PwC’s Michael Fenlon on the Benefits and Sustained Outcomes of Virtual-Work Flexibility

Originally published on LinkedIn. Michael Fenlon is PwC’s Chief People Officer. PwC is a DiversityInc Hall of Fame company.

 

At PwC, we just announced that we are the first professional services firm in the US to offer all client service employees the option to work virtually and live anywhere in the continental US. These are not intended to be short-term moves, but rather ongoing options. We know many of our people are eager to return to our offices and client sites, but we aim to provide our people with choice and flexibility while meeting the needs of our clients. In the current war for talent, what people want is not just more pay — they want to work for a company that provides flexibility and opportunity, shares their values and builds trust. Because of this, and because we’ve proven we can work successfully with greater flexibility, I believe hybrid teams are here to stay.

Since the onset of the pandemic, we’ve seen an increased demand for greater flexibility. The scarcity of talent means that leaders who don’t listen to their people, risk losing them – or not being able to fill open roles. Business leaders in every industry are feeling the pressure to get their workplace model right, spurred on by the “Great Resignation.” Executives are seeing the churn, with 88% of respondents from our US Pulse Survey: Next in Work reporting higher turnover than usual. Employees listed new opportunities, flexibility, expanded benefits, and compensation as their top incentives for moving on.

After 18+ months of remote work, there is no question that employees have new expectations about flexibility. In fact, our Pulse survey found 41% of employee respondents want to be remote, compared to 29% in our January 2021 survey. At the same time, many organizations have proven over the past year that people can deliver results and high performance with greater flexibility. That doesn’t mean the enforced isolation of working under “house arrest” that we experienced amidst the pandemic, but rather a flexible hybrid workplace that reduces “the grind” and burnout, enables culture building and more attractive ways of working and living.

Providing people with greater choice and flexibility is essential to recruit and retain talent. It’s not a matter of either flexibility or strong culture, but rather achieving both while hiring the best talent to serve clients/customers. I’m often asked what it really means to provide flexibility in the workplace, and what is meaningful to employees. There are no cookie-cutter solutions – the right approach depends on the organization, its people, and client/customer expectations.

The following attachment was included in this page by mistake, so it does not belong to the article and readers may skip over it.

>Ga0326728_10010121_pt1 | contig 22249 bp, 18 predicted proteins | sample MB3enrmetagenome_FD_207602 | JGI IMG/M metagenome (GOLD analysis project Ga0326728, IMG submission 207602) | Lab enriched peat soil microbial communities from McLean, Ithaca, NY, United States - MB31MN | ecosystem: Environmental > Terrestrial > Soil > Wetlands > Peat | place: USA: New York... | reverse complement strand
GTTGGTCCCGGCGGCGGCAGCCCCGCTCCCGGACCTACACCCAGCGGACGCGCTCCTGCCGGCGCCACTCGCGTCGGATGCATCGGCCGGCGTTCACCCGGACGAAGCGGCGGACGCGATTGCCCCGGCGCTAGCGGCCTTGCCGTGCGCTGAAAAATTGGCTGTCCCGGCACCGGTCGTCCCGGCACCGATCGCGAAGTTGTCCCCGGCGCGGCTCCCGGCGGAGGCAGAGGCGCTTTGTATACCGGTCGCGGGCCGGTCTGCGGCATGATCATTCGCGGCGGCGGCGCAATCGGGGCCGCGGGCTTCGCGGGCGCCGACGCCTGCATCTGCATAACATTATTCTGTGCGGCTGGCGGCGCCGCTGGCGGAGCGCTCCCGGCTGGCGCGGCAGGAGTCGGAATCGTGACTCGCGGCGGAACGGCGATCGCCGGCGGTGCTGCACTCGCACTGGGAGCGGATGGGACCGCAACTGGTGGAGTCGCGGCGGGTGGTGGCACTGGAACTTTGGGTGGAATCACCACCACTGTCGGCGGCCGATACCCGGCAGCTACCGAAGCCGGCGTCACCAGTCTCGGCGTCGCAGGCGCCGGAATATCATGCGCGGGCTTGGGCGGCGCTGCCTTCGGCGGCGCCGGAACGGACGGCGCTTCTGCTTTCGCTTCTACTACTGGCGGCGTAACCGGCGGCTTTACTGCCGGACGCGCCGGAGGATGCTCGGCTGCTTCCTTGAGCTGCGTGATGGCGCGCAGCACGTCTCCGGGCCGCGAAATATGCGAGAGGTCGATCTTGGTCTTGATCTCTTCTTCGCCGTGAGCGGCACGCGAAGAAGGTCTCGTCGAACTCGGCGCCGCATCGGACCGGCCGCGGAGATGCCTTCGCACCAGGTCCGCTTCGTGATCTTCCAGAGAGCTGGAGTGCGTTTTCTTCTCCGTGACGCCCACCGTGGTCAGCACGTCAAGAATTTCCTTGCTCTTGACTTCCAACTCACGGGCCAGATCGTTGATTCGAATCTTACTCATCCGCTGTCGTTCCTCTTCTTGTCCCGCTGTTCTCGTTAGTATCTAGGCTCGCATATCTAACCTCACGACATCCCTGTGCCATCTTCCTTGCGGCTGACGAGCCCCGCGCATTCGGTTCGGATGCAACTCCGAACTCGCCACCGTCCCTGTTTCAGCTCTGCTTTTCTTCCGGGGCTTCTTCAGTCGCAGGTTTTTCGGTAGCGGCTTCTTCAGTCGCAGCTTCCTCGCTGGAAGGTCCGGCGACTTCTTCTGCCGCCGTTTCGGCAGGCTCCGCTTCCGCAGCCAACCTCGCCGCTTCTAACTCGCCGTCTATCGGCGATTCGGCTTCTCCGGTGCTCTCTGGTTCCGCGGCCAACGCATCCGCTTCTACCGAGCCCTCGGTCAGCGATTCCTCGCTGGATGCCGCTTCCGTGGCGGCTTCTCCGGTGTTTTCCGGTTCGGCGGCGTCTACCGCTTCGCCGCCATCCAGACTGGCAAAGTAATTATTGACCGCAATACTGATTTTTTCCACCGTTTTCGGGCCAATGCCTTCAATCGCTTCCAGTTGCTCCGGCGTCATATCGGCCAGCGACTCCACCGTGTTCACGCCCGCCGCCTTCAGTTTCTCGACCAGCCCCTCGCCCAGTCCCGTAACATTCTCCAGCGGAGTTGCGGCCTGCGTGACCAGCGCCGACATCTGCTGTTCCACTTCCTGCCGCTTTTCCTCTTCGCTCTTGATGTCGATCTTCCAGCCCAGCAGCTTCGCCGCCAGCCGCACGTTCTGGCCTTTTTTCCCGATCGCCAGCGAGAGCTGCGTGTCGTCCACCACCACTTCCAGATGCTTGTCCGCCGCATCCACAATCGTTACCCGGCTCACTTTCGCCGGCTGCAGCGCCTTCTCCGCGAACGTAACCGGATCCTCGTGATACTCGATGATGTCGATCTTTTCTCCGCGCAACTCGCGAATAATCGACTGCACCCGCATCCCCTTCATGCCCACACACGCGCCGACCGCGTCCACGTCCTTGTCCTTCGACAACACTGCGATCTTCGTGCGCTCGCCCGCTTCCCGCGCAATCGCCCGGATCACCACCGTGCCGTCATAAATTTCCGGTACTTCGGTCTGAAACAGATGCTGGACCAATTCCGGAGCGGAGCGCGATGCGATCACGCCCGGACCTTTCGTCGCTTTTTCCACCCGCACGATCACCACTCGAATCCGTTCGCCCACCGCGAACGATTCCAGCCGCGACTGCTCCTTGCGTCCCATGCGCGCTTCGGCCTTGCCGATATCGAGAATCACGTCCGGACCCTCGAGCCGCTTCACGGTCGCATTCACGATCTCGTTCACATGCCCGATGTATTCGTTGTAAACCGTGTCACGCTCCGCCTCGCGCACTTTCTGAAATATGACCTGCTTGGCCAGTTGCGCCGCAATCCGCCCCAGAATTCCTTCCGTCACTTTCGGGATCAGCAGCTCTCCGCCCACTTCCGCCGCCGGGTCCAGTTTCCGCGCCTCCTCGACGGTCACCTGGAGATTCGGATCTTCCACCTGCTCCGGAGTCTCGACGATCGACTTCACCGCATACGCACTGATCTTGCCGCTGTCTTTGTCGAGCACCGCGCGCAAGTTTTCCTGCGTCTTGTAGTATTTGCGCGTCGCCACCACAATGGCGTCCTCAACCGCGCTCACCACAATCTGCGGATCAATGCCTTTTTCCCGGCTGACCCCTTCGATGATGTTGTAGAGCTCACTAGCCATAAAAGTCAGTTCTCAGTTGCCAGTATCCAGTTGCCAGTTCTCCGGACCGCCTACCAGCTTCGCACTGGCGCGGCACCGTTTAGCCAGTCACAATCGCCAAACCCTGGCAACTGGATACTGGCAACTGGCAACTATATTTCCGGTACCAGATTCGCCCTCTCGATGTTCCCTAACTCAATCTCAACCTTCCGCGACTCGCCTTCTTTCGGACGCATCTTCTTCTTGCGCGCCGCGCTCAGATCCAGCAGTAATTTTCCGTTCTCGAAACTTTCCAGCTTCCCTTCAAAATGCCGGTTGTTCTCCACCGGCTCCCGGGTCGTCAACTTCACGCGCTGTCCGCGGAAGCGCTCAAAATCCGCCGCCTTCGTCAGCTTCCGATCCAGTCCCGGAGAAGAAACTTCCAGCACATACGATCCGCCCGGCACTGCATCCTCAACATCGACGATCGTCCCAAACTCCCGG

As we move forward at PwC, we draw upon decades of experience in delivering flexibility to our people, keeping our clients at the center of everything we do, as well as important lessons from the past year, including:

  • Build Trust. Perhaps the most powerful ingredient in any team is a shared sense of trust. Without trust, it’s difficult to retain and recruit talent, make progress on diversity, equity and inclusion, and build confidence among external stakeholders. Our new firm strategy is centered around trust – providing trusted solutions to complex problems for our clients and stakeholders and building trust in society. We also focus on trust internally – reinforcing our commitment to a culture of care and belonging, being a great place to build a career, and giving our people the everyday support they need to learn, grow, and serve our clients. Throughout the pandemic, preserving this trust has included prioritizing safety and supporting the evolving needs of our people. While trust in governments and the media is dangerously low, business stands out as the only trusted institution in this year’s Edelman Trust Barometer. 80% of employees surveyed in our Trust in US Business Survey, trust their company the same or more now than before the pandemic. As executives consider how to provide their people with more choice, they have a powerful opportunity to build on this foundation with an emphasis on inclusive leadership and hybrid work arrangements.
  • Well-being = sustained outcomes. When people have the time and support to care for themselves and loved ones, to disconnect and reset, their engagement at work increases. This is not about empty promises – leadership modeling, benefits and protected time policies are some of the essential ingredients. We ask our people to create team plans that include flexibility and well-being goals – fully integrated with our client service delivery. Building these plans is an exercise in building trust. It’s important to recognize that a culture of well-being evolves, just as we’ve seen mindsets shift over the course of the pandemic. We must innovate to attract and retain top talent.

Providing the flexibility our people want will not only benefit our firm but that benefit is passed on to our clients. We can bring the best talent to our clients in the most cost-effective way, reduce the risk of turnover and more fully leverage our investment in tech-enabling our firm. I welcome your thoughts and perspectives based on your own experience, and what you believe is best for people, our economy and society.

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